Seite 206 - What then I was. The sounding cataract Haunted me like a passion : the tall rock, The mountain, and the deep and gloomy wood, Their colours and their forms, were then to me An appetite; a feeling and a love, That had no need of a remoter charm, By thought supplied, nor any interest Unborrowed from the eye.

Über den Autor (1798)

William Wordsworth, 1770 - 1850 Born April 7, 1770 in the "Lake Country" of northern England, the great English poet William Wordsworth, son of a prominent aristocrat, was orphaned at an early age. He attended boarding school in Hawkesmead and, after an undistinguished career at Cambridge, he spent a year in revolutionary France, before returning to England a penniless radical. Wordsworth later received honorary degrees from the University of Durham and Oxford University. He is best known for his work "The Prelude", which was published after his death. For five years, Wordsworth and his sister Dorothy lived very frugally in rural England, where they met Samuel Taylor Coleridge. "Lyrical Ballads", published anonymously in 1798, led off with Coleridge's "Ancient Mariner" and ended with Wordsworth's "Tintern Abbey". Between these two masterworks are at least a dozen other great poems. "Lyrical Ballads" is often said to mark the beginning of the English romantic revolution. A second, augmented edition in 1800 was prefaced by one of the great manifestos in world literature, an essay that called for natural language in poetry, subject matter dealing with ordinary men and women, a return to emotions and imagination, and a conception of poetry as pleasure and prophecy. Together with Robert Southey, these three were known as the "Lake Poets", the elite of English poetry. Before he was 30, Wordsworth had begun the supreme work of his life, The Prelude, an immensely long autobiographical work on "The Growth of the Poet's Mind," a theme unprecedented in poetry. Although first finished in 1805, The Prelude was never published in Wordsworth's lifetime. Between 1797 and 1807, he produced a steady stream of magnificent works, but little of his work over the last four decades of his life matters greatly. "The Excursion", a poem of epic length, was considered by Hazlitt and Keats to be among the wonders of the age. After "Lyrical Ballads", Wordsworth turned to his own life, his spiritual and poetical development, as his major theme. More than anyone else, he dealt with mysterious affinities between nature and humanity. Poems like the "Ode on the Intimations of Immortality" have a mystical power quite independent of any particular creed, and simple lyrics like "The Solitary Reaper" produced amazingly powerful effects with the simplest materials. Wordsworth also revived the sonnet and is one of the greatest masters of that form. Wordsworth is one of the giants of English poetry and criticism, his work ranging from the almost childishly simple to the philosophically profound. Wordsworth married Mary Hutchinson in 1802 and in 1813, obtained a sinecure as distributor of stamps for Westmoreland. At this stage of his life, Wordsworth's political beliefs had strayed from liberal to staunchly conservative. His last works were published around 1835, a few trickled in as the years went on, but the bulk of his writing had slowed. In 1842 he was awarded a government pension and in 1843 became the Poet Laureate of England, after the post was vacated by his friend Coleridge. Wordsworth wrote over 523 sonnets in the course of his lifetime. Wordsworth died at Rydal Mount on April 23, 1850. He is buried in Grasme Curchyard. He was 80 years old.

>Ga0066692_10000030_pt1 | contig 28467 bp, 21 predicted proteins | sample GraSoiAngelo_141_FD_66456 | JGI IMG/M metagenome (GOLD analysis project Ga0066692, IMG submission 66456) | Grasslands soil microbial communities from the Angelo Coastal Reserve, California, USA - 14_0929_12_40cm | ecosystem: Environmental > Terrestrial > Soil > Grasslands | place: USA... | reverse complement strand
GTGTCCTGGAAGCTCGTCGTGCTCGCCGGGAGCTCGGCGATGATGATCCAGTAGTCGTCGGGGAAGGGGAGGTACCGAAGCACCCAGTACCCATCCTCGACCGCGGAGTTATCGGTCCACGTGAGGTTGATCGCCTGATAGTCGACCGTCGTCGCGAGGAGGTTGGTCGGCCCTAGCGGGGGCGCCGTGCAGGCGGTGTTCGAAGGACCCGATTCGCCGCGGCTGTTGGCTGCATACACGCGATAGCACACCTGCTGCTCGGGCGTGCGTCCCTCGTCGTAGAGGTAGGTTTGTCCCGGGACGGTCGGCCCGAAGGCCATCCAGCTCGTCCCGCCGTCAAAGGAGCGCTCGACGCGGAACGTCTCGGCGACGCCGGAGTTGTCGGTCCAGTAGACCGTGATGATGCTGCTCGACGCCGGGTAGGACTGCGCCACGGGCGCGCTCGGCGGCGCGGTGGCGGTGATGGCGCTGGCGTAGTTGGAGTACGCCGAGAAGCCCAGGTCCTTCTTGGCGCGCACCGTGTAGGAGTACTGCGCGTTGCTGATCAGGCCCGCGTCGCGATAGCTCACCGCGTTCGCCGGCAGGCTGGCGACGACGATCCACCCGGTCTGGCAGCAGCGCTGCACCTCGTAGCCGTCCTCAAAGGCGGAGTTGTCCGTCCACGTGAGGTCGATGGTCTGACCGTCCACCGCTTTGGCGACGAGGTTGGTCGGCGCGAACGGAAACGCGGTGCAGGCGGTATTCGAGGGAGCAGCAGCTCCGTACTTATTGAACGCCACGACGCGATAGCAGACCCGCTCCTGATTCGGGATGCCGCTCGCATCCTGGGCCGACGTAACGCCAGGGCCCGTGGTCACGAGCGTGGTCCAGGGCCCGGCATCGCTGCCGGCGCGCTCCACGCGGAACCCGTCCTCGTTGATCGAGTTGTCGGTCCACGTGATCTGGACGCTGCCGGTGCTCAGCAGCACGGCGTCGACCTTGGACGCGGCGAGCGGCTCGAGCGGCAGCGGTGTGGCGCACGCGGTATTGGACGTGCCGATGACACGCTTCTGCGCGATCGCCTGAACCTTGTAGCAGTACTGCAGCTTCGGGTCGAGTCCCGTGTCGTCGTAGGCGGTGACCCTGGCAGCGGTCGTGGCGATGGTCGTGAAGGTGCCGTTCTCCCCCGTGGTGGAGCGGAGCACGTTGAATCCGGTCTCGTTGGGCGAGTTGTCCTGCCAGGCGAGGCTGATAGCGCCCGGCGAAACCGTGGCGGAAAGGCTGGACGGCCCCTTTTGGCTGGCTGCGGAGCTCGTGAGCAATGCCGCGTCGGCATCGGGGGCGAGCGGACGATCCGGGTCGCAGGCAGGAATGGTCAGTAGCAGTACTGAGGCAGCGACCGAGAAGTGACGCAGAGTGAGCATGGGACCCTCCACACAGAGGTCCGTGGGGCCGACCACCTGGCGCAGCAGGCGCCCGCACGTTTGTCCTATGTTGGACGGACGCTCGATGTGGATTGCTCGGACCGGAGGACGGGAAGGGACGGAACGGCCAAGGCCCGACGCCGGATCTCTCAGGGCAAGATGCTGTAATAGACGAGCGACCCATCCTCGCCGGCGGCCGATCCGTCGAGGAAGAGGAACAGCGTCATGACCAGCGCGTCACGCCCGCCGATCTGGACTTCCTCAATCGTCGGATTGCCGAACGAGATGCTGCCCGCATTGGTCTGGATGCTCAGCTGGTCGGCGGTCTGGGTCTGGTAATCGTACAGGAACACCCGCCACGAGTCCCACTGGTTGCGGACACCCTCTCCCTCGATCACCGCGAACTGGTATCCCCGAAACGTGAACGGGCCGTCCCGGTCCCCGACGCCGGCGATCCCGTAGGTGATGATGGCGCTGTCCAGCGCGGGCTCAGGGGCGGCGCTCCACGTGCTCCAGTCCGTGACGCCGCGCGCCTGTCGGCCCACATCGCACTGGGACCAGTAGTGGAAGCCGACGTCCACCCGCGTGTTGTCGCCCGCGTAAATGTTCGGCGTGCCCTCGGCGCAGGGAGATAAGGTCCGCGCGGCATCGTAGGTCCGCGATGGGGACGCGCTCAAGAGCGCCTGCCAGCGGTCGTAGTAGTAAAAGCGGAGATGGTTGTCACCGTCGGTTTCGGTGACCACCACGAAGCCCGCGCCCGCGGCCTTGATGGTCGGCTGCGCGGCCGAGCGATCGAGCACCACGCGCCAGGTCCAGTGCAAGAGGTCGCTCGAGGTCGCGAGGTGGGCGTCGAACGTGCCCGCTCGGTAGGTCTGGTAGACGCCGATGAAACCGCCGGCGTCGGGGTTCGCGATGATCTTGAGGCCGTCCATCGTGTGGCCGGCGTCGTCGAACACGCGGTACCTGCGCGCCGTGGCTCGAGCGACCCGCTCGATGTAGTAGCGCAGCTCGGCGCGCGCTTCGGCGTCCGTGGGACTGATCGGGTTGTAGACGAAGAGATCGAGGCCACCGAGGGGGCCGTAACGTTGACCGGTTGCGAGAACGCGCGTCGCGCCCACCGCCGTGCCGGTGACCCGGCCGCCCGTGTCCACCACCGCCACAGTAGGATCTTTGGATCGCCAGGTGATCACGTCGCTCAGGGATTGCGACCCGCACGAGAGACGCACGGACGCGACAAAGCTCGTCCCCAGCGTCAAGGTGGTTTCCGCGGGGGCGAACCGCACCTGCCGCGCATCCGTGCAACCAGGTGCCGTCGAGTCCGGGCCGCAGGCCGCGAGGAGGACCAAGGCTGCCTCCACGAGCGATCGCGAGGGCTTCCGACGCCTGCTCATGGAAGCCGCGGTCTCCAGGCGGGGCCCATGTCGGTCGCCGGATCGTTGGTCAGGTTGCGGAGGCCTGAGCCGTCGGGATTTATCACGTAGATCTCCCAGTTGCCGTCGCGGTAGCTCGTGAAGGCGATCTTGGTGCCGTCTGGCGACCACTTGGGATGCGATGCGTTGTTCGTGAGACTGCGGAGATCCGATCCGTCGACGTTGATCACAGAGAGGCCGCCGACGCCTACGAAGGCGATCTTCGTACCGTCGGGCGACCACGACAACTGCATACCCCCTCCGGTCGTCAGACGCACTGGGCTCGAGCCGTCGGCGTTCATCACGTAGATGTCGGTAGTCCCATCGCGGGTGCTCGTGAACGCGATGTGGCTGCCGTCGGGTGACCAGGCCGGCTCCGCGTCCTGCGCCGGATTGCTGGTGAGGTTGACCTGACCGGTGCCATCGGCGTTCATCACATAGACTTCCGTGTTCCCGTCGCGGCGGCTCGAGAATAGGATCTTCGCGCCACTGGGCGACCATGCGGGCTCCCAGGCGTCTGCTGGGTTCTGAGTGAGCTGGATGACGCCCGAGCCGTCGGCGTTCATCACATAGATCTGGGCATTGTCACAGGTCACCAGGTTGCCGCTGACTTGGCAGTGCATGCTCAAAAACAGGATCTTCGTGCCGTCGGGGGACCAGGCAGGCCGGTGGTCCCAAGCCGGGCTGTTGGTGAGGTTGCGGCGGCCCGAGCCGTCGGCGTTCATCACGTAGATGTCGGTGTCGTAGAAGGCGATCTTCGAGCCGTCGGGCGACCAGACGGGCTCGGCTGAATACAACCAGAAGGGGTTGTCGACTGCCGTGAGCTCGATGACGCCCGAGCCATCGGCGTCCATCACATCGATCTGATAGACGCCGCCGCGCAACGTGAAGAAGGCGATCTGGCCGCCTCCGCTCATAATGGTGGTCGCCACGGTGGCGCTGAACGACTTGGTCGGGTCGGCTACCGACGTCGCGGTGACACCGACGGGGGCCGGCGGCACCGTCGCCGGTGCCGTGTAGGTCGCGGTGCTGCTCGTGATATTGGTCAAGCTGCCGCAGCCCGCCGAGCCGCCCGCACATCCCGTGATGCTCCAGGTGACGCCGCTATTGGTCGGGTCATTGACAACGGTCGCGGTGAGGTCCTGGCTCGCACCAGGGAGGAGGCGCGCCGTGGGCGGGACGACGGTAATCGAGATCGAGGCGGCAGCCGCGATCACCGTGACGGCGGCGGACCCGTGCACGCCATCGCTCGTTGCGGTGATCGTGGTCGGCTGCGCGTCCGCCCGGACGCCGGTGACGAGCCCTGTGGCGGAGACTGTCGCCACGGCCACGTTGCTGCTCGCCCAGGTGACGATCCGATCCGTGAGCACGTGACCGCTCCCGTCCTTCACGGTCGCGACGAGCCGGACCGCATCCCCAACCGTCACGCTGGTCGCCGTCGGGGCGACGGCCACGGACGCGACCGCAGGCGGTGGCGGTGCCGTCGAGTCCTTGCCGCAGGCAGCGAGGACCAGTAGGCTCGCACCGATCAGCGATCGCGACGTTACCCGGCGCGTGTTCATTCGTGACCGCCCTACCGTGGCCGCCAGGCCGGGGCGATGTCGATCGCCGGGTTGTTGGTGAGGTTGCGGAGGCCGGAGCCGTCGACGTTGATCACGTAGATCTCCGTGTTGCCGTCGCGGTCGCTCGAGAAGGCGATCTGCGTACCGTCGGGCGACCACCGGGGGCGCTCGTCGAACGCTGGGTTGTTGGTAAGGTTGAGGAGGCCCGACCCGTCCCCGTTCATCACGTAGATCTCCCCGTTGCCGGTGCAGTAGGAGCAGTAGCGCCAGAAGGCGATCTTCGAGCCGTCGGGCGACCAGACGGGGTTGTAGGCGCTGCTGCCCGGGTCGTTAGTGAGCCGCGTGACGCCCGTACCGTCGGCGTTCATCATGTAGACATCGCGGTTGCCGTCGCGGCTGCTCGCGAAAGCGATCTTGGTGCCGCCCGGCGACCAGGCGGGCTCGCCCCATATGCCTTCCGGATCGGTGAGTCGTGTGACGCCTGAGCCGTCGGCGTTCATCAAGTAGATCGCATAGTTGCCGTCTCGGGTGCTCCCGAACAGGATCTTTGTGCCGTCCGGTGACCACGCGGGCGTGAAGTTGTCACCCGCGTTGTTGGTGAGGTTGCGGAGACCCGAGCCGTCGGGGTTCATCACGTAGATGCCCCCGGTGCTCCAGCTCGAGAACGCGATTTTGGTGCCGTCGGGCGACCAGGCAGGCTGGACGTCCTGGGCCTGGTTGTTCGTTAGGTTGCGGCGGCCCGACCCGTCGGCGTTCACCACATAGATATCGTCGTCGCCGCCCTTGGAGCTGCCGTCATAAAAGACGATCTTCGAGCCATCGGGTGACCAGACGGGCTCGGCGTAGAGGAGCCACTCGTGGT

Bibliografische Informationen